‘IMPUDENT ROBBERY. _ John Mole, a little boy aged about twelve years, was charged with stealing 14s 9d, the monies of James Boulting, in High Street, Bridgwater, on the 6th inst. - Mr George William Boulting said he was the son of the prosecutor. On Saturday afternoon last, about 3 o’clock, he went to his father’s shop in High Street, and gave into the hands of his sister Fanny a paper parcel containing £1 18s., in silver coins, with two shillings in copper coins. – Miss Fanny Boulting said that she put the money given her by her brother (the last witness) on the counter, and directly afterwards went into the back of the shop. On her return she found two boys in the shop, one of them the prisoner. When they left she counted the money, and found only £1 3s 3d in silver, and two shillings in copper. – Sergeant Cheriton deposed that on Saturday afternoon he went to Mrs Lake’s shop with Mr Boulting, and saw the prisoner there. Witness charged the prisoner with stealing money from Mr Boulting, and he replied “The other boy took it, and gave me part.” He then took from his pocket 14s 9d, and handed it to witness. He asked Mr Boulting, the prosecutor, to forgive him. – In reply to the Bench, the prosecutor said the prisoner came to his shop to fetch a pound of red lead, and his daughter had left him in the shop while she went to fetch it. On her return she found the other boy there, whose name was Rainey. – George Rainey said he was in the employ of Mr Burrington, carrier, and on Saturday went to the prosecutor’s shop to fetch some weights for his master. The prisoner was in the shop when witness went in, waiting for Miss Boulting’s return, and he told witness what his errand was. Witness did not see the prisoner do anything. – The Chairman (Mr Ford) complimented this witness on the creditable way in which he had given evidence, and said that he left the court without the slightest slur on his character, -The prisoner then pleaded guilty, and was sentenced to seven days imprisonment, and to undergo, in the meantime, ten strokes with a birch rod.”
This seems a harsh punishment for a child now, but was lenient compared to the sentences handed out to even younger children earlier in the century. Red lead was used to provide a primer for outdoor metal, this would probably have been mixed into paint and used to paint railings and gates. James Boulting was obviously selling painting and plumbing supplies from his shop, as well as glass and china.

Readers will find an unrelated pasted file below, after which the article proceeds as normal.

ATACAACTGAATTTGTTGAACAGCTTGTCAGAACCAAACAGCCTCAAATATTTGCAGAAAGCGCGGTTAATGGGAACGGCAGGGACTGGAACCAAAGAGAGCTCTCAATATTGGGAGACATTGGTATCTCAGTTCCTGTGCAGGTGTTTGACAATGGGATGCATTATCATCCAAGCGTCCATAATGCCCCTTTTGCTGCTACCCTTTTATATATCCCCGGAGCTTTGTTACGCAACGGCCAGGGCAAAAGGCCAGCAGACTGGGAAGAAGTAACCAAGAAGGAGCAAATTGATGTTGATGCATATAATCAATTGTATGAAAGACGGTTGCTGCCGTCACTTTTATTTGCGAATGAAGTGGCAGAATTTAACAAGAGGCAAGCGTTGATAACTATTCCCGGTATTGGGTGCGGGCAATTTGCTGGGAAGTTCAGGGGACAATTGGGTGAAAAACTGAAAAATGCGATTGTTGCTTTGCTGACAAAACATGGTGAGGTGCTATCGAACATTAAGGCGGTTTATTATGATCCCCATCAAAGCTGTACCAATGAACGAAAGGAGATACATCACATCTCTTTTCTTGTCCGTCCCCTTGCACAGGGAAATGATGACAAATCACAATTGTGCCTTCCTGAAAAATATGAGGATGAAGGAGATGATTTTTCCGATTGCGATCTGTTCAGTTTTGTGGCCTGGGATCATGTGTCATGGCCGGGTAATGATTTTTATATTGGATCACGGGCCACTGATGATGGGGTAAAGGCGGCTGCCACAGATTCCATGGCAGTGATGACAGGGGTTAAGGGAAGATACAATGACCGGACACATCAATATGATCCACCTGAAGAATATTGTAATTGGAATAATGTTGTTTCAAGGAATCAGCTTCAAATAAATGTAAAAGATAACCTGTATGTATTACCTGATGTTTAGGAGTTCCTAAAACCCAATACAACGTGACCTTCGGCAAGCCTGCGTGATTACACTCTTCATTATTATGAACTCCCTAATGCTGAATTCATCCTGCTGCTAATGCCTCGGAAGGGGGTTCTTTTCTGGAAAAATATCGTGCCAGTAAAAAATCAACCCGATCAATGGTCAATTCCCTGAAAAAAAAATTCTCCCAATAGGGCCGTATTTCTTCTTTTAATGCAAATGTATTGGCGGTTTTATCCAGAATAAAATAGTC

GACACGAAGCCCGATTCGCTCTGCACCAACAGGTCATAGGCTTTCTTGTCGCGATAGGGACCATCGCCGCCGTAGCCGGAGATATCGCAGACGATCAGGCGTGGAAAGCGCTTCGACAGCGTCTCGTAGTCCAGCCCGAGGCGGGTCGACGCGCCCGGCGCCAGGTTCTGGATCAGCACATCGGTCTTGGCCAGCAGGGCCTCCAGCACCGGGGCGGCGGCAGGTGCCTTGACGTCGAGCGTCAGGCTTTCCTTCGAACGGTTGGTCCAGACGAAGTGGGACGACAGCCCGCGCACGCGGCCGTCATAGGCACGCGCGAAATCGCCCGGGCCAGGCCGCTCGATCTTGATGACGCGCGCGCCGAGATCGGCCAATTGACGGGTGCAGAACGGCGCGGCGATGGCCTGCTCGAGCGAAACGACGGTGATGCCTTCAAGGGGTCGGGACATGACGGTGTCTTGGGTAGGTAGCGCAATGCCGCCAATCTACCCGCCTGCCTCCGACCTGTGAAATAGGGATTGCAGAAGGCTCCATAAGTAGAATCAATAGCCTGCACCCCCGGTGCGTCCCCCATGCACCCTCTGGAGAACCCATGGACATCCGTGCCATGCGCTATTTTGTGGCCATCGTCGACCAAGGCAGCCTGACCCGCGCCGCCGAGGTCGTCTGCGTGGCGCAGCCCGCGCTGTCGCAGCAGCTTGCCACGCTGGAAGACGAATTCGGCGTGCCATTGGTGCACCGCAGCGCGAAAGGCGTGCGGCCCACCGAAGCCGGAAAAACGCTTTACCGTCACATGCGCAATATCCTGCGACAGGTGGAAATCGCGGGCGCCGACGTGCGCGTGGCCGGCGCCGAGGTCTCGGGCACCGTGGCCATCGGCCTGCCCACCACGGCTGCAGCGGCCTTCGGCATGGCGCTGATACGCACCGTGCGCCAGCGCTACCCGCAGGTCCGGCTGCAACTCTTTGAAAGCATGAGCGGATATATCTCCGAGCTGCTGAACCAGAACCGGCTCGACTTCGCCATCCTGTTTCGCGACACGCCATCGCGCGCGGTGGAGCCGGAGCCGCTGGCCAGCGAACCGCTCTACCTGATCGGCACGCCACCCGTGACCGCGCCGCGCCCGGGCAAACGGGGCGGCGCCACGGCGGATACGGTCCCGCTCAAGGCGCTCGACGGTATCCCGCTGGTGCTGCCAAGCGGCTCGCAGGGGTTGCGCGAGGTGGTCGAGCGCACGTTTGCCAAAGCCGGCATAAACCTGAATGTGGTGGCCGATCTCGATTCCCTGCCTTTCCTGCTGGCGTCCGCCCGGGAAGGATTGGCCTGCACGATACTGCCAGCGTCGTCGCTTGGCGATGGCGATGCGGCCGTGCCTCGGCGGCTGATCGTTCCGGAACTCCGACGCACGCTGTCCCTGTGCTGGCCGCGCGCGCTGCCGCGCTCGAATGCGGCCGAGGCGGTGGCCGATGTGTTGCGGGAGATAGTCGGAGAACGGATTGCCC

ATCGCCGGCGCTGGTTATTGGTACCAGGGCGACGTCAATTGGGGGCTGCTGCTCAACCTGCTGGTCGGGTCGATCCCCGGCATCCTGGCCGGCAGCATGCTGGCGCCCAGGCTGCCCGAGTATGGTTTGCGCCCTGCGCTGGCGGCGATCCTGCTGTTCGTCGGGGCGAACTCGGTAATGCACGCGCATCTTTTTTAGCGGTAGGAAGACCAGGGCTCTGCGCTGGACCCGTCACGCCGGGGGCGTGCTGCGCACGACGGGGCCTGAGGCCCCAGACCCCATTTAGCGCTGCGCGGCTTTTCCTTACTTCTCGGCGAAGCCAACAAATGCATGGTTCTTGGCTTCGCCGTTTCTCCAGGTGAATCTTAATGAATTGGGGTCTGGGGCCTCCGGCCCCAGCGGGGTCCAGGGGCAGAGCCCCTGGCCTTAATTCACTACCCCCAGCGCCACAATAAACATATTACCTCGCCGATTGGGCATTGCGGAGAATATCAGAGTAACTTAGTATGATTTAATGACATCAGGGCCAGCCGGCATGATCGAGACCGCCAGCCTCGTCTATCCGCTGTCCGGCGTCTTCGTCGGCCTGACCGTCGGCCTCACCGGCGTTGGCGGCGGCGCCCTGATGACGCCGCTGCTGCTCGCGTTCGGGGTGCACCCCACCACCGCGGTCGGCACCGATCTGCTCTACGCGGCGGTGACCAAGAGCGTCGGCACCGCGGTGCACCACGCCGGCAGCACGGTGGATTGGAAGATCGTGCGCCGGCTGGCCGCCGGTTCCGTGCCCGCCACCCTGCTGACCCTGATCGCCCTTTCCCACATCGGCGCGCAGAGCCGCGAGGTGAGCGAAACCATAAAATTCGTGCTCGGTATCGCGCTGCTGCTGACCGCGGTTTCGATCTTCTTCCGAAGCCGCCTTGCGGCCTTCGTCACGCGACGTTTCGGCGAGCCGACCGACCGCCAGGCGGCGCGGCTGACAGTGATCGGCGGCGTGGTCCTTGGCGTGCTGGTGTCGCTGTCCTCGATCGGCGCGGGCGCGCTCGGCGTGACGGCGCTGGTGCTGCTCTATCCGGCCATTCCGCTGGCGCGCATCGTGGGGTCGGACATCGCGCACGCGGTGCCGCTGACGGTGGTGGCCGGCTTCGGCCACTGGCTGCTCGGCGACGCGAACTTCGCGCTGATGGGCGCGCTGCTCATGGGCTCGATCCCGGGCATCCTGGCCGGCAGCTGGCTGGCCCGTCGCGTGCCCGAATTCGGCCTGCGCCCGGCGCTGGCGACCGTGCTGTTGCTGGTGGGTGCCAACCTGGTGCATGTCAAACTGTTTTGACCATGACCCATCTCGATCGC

Together with the birth of his son Eustace in August, 1867 was an unexpectedly eventful year for George Boulting.
On the 1871 census, George was still a solicitor’s managing clerk, and most likely still working for Henry Lovibond. George had moved his family from Alexandra Road to York Buildings, a more central location close to the High Street. This must also have been a larger premises, as George’s wife Susan and his sister Jane Boulting had gone into business together as dressmakers and milliners. In 1871 there were ten people living at George’s address in York Buildings: - George himself, wife Susan, sister Jane Ann Boulting, and George’s children Eustace and Amy Boulting. Also living there were two dressmaker’s assistants and a dressmaker’s apprentice. Additionally there were two female servants, Sarah Bilinger age 21 and Bessy Beer age 14.
The property where George lived in York Buildings was described in some detail in an advertisement for its sale by auction in 1893. It was described as a desirable freehold residence, suitable for private or business use. It had a frontage to York Buildings of 49 feet and 75 feet to Kings Place. The house had several rooms – a dining room, kitchen, larder, large scullery and coal house on the basement. An entrance hall, three sitting rooms, box room and w.c. on the ground floor (which is about five feet above the road), five bedrooms on the first floor, and three other bedrooms and a box room over. There was a small garden and a stable or warehouse with a large room over it, which was connected to the house by a glazed corridor. The house had town water and gas laid on, and particular attention had been paid to the sanitary arrangements.